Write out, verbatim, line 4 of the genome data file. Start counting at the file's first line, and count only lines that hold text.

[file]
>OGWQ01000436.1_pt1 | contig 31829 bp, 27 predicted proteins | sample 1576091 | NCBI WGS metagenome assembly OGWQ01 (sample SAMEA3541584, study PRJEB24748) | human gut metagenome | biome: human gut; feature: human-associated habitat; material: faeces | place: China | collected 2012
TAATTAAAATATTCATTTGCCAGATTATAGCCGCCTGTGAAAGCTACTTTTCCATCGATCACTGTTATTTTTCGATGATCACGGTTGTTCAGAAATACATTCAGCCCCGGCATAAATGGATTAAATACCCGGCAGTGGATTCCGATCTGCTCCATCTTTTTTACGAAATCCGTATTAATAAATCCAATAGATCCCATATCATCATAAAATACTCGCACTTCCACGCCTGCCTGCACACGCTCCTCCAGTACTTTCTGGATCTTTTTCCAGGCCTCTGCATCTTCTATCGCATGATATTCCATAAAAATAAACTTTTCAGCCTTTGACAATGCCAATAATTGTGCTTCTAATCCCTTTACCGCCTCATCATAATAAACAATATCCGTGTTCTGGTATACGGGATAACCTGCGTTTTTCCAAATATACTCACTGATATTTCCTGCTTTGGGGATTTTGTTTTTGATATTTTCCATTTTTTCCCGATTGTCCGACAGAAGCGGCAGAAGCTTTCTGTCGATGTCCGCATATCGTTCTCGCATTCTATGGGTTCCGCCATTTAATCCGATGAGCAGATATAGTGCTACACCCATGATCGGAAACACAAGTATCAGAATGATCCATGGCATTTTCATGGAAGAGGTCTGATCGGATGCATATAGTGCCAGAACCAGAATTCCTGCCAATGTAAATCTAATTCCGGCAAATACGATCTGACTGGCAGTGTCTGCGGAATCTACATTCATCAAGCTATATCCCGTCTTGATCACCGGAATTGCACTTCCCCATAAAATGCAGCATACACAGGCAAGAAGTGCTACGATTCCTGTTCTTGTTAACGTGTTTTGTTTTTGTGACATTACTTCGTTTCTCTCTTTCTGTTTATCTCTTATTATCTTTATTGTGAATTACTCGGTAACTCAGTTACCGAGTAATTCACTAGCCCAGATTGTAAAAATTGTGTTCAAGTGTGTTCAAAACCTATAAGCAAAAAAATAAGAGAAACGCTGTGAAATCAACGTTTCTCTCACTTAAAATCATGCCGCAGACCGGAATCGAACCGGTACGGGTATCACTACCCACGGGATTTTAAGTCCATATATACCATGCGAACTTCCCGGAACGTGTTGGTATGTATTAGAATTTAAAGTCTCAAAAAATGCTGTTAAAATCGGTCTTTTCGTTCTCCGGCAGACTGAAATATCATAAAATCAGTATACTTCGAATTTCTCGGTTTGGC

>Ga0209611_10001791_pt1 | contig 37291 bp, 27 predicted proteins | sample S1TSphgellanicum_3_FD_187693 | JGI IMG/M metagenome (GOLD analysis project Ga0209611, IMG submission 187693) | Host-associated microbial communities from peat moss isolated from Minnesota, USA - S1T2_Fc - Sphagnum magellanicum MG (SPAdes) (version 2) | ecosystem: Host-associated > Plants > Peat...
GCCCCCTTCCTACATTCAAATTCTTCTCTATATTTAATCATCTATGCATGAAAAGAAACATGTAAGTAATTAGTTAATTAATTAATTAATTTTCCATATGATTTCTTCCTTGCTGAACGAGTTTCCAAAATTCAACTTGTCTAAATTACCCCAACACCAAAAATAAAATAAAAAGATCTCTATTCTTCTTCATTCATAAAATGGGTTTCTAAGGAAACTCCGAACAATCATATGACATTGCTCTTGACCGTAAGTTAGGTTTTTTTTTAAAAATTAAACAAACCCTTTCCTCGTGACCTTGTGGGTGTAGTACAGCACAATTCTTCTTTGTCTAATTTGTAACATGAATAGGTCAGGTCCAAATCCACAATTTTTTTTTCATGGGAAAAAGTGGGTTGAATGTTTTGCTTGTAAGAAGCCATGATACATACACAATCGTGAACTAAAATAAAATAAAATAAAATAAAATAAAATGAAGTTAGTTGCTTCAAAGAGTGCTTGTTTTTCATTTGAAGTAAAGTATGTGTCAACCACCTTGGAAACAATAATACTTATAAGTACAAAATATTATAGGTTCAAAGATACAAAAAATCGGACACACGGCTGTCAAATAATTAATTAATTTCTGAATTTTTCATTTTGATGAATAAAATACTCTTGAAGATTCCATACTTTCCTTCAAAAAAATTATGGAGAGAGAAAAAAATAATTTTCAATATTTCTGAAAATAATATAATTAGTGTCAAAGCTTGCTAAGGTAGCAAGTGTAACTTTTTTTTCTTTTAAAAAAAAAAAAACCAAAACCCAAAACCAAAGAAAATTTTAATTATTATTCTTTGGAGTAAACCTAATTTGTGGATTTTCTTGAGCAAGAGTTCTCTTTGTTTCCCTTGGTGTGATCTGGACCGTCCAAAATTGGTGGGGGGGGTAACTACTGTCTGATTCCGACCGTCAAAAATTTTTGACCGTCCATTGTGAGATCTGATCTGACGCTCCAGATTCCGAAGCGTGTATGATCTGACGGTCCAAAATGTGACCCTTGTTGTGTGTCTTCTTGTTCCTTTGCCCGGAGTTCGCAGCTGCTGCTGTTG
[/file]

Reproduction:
GCCCCCTTCCTACATTCAAATTCTTCTCTATATTTAATCATCTATGCATGAAAAGAAACATGTAAGTAATTAGTTAATTAATTAATTAATTTTCCATATGATTTCTTCCTTGCTGAACGAGTTTCCAAAATTCAACTTGTCTAAATTACCCCAACACCAAAAATAAAATAAAAAGATCTCTATTCTTCTTCATTCATAAAATGGGTTTCTAAGGAAACTCCGAACAATCATATGACATTGCTCTTGACCGTAAGTTAGGTTTTTTTTTAAAAATTAAACAAACCCTTTCCTCGTGACCTTGTGGGTGTAGTACAGCACAATTCTTCTTTGTCTAATTTGTAACATGAATAGGTCAGGTCCAAATCCACAATTTTTTTTTCATGGGAAAAAGTGGGTTGAATGTTTTGCTTGTAAGAAGCCATGATACATACACAATCGTGAACTAAAATAAAATAAAATAAAATAAAATAAAATGAAGTTAGTTGCTTCAAAGAGTGCTTGTTTTTCATTTGAAGTAAAGTATGTGTCAACCACCTTGGAAACAATAATACTTATAAGTACAAAATATTATAGGTTCAAAGATACAAAAAATCGGACACACGGCTGTCAAATAATTAATTAATTTCTGAATTTTTCATTTTGATGAATAAAATACTCTTGAAGATTCCATACTTTCCTTCAAAAAAATTATGGAGAGAGAAAAAAATAATTTTCAATATTTCTGAAAATAATATAATTAGTGTCAAAGCTTGCTAAGGTAGCAAGTGTAACTTTTTTTTCTTTTAAAAAAAAAAAAACCAAAACCCAAAACCAAAGAAAATTTTAATTATTATTCTTTGGAGTAAACCTAATTTGTGGATTTTCTTGAGCAAGAGTTCTCTTTGTTTCCCTTGGTGTGATCTGGACCGTCCAAAATTGGTGGGGGGGGTAACTACTGTCTGATTCCGACCGTCAAAAATTTTTGACCGTCCATTGTGAGATCTGATCTGACGCTCCAGATTCCGAAGCGTGTATGATCTGACGGTCCAAAATGTGACCCTTGTTGTGTGTCTTCTTGTTCCTTTGCCCGGAGTTCGCAGCTGCTGCTGTTG